A Food allergy is an immune system response to a substance found in food that is normally harmless. Certain immune responses see the food substance and attacks it in the same way our immune system attacks bacteria and viruses. While it’s a devastating diagnosis, there is promise for the future. New treatments are being studied, and do look promising for kids with peanut allergies, but there is still along way to go.
When Your Child Has a Nut Allergy
A child who is allergic to peanuts, does not necessarily have an allergy to tree-nuts (almonds, cashews, or walnuts). However about 25-40% of them are allergic to both, and many physicians will recommend avoiding both. The best practice as a parent you can be in is to read your labels. Checking labels for the allergen itself, as well as cross contamination of the allergen is vital for allergy management.
Then, if your child is in school, inform the teacher, as well as the front office about your child’s allergy. From my experience, teachers are great about protecting your child and informing the rest of the parents that may bring food into the class about the allergy. This helps to control their environment for contamination they may not see or even ingest. Secondly, it’s very important as well to teach your kids to be their own advocates and know what foods are safe for them. From a very young age, they can question the source of their food when other safety barriers have broken down.
For a complete list of what to check for on a label, whether you have a peanut or tree-nut allergy, print this document! from Food Allergy.org It’s very simple and comprehensive, plus it contains helpful label reading information for other allergies.
So, to keep our schools safe, as well as for those kids who just love a delicious homemade granola bar- this recipe is for you! Our favorite granola bar recipe here has peanut butter to hold it together, so this is our alternative- and really, it’s just as delicious! I PROMISE!! (full recipe below)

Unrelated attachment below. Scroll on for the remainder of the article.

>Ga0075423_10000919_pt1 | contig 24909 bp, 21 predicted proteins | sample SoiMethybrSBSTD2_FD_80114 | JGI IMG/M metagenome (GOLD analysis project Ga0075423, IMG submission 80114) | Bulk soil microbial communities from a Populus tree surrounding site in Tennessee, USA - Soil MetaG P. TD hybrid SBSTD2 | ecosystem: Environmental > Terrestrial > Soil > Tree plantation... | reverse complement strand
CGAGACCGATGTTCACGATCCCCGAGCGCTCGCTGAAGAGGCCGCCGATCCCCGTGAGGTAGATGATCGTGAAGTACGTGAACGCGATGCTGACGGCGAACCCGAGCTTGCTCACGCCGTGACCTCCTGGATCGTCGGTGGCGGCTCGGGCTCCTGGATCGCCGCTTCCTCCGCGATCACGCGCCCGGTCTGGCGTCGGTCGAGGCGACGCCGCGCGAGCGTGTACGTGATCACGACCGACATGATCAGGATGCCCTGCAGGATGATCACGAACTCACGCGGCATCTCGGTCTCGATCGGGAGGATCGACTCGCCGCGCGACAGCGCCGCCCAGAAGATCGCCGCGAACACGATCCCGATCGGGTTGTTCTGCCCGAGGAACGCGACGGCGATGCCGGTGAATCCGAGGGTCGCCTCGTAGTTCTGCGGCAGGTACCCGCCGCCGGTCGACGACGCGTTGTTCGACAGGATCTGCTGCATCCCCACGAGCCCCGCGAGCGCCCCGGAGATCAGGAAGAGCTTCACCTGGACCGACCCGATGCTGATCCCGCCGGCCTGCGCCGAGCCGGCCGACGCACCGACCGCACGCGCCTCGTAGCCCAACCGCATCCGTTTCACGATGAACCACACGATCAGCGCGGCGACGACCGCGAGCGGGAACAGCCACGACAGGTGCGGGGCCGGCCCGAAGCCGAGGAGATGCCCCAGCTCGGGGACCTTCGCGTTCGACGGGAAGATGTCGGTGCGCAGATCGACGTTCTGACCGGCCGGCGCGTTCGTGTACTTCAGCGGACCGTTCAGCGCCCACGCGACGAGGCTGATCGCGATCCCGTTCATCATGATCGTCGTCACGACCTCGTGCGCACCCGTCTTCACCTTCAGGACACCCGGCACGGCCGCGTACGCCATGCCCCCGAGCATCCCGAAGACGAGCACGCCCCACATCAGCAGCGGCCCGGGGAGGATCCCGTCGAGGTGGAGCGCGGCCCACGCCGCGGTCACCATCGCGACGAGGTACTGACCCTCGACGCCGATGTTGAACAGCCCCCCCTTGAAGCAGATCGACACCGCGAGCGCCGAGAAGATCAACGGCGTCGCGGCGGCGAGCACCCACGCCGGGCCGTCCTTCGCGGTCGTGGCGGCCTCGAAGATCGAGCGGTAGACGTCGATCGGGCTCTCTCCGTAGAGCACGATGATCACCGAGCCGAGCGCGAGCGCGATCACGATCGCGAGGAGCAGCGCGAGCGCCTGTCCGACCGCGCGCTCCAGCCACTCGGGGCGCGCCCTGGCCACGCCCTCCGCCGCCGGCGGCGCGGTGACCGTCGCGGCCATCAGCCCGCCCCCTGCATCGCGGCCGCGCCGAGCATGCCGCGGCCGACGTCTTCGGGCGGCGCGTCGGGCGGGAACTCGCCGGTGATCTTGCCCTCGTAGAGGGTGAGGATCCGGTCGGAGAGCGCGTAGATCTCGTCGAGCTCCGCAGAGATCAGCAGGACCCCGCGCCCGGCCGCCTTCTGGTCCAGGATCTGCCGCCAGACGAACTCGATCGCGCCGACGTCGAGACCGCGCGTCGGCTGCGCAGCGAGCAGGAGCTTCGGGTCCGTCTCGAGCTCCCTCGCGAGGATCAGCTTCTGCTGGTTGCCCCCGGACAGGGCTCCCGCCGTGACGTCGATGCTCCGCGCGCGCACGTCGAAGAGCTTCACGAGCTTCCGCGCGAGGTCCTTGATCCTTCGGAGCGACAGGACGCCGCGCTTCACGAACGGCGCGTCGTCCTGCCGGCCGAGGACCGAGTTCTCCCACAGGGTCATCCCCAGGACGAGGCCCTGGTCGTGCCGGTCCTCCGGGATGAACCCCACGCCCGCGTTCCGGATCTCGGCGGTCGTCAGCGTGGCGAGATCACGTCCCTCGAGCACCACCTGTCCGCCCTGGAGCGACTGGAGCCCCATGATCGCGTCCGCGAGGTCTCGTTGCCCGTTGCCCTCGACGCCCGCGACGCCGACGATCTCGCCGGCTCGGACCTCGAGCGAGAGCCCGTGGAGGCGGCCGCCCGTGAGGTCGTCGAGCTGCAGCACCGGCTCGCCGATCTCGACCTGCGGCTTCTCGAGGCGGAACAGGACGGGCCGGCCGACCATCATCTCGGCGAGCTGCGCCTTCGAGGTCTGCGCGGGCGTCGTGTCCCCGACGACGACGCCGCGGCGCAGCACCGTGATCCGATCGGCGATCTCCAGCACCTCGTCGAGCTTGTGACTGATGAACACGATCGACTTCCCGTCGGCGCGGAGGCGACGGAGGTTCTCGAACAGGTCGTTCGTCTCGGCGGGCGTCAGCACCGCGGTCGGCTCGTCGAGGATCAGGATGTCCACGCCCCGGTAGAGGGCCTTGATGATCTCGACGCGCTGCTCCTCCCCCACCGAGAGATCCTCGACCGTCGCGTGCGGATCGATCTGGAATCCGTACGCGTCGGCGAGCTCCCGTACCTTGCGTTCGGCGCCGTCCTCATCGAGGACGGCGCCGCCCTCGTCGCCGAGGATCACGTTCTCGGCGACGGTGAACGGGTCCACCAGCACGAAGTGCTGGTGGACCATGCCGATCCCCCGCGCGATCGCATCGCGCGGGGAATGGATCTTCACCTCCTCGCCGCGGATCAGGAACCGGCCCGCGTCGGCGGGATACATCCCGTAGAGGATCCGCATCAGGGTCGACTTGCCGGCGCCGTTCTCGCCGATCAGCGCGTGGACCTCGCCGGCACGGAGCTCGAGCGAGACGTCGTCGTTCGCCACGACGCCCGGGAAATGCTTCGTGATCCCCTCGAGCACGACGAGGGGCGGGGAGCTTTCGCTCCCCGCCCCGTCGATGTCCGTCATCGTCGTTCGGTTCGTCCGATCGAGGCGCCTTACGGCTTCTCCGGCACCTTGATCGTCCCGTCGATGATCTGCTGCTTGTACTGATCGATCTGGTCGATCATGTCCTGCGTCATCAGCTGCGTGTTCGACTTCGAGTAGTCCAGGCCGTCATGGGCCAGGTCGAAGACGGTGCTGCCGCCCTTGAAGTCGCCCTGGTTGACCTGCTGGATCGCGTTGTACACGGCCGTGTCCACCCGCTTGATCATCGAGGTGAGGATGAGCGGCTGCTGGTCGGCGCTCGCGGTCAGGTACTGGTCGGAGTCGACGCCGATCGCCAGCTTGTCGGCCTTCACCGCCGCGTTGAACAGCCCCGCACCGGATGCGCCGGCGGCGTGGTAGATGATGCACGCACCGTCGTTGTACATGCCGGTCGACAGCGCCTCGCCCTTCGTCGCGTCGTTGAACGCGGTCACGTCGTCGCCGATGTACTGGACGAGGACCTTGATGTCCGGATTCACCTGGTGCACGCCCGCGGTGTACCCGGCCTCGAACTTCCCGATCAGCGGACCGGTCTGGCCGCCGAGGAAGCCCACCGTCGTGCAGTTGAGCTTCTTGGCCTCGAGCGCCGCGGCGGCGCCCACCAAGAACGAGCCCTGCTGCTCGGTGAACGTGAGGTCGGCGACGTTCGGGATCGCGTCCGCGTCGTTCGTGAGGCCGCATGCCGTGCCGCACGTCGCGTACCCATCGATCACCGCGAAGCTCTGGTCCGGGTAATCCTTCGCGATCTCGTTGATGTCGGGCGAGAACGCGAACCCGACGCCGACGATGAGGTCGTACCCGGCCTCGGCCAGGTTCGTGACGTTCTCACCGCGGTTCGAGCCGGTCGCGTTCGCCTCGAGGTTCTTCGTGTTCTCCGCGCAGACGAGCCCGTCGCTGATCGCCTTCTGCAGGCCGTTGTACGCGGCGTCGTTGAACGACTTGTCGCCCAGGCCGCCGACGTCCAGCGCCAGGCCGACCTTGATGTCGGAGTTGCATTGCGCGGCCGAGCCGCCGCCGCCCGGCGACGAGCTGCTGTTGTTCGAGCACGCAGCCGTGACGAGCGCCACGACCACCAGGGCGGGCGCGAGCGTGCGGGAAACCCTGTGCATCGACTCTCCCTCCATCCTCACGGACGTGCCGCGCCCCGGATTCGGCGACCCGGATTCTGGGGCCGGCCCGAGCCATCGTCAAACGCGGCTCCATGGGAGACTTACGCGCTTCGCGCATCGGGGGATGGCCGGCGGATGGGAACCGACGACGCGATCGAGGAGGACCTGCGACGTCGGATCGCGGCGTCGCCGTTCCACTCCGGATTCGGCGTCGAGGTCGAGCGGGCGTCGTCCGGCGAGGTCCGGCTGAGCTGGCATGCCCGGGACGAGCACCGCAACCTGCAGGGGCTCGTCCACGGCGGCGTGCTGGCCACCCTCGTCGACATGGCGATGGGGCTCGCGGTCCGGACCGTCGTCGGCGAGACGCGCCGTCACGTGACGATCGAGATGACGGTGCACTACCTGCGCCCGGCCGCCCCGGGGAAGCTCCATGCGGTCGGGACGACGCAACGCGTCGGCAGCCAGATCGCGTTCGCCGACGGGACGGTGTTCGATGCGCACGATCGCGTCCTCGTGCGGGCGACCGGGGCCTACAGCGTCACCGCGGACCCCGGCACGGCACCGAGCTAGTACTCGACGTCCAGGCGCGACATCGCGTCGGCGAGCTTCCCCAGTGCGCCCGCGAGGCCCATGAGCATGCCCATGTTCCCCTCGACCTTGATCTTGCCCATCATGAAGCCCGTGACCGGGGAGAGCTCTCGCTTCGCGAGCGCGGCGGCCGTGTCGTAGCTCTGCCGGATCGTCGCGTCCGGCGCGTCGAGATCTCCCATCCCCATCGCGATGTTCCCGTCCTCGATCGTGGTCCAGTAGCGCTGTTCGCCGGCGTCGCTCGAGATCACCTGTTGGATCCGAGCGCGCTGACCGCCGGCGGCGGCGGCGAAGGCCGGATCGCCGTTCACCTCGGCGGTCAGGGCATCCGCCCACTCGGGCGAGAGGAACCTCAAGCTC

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Nut-Free Homemade Chewy Granola Bars for Kids
- 2 cups oats quick or rolled
- 1/2 teaspoon salt
- 1/2 teaspoon cinnamon
- 1/4 cup honey
- 1/4 cup coconut oil melted
- 1 teaspoon vanilla extract
- 1/4 cup pumpkin seeds pepitas
- 1/4 cup dried cranberries optional
- 1/4 cup mini chocolate chips optional
- Line an 8×8 inch pan with parchment paper. Spray lightly with nonstick cooking spray.
- In a mixing bowl, combine oats, salt and cinnamon.
- In small saucepan, combine honey and coconut oil. Cook over medium heat until bubbly. Turn the heat off and stir in the vanilla.
- Pour honey mixture into the oats and stir until well combined.
- Stir in pepitas and dried cranberries if adding. Once the mixture has cooled slightly, add in chocolate chips.
- Spoon mixture into your parchment lined pan and spread evenly. Spray a small amount of cooking spray onto your hands and press the mixture firmly into the pan so that it stays together.
- Place the pan in the refrigerator for 2 hours. Remove the bars with the parchment paper and cut into 12 even bars. Enjoy!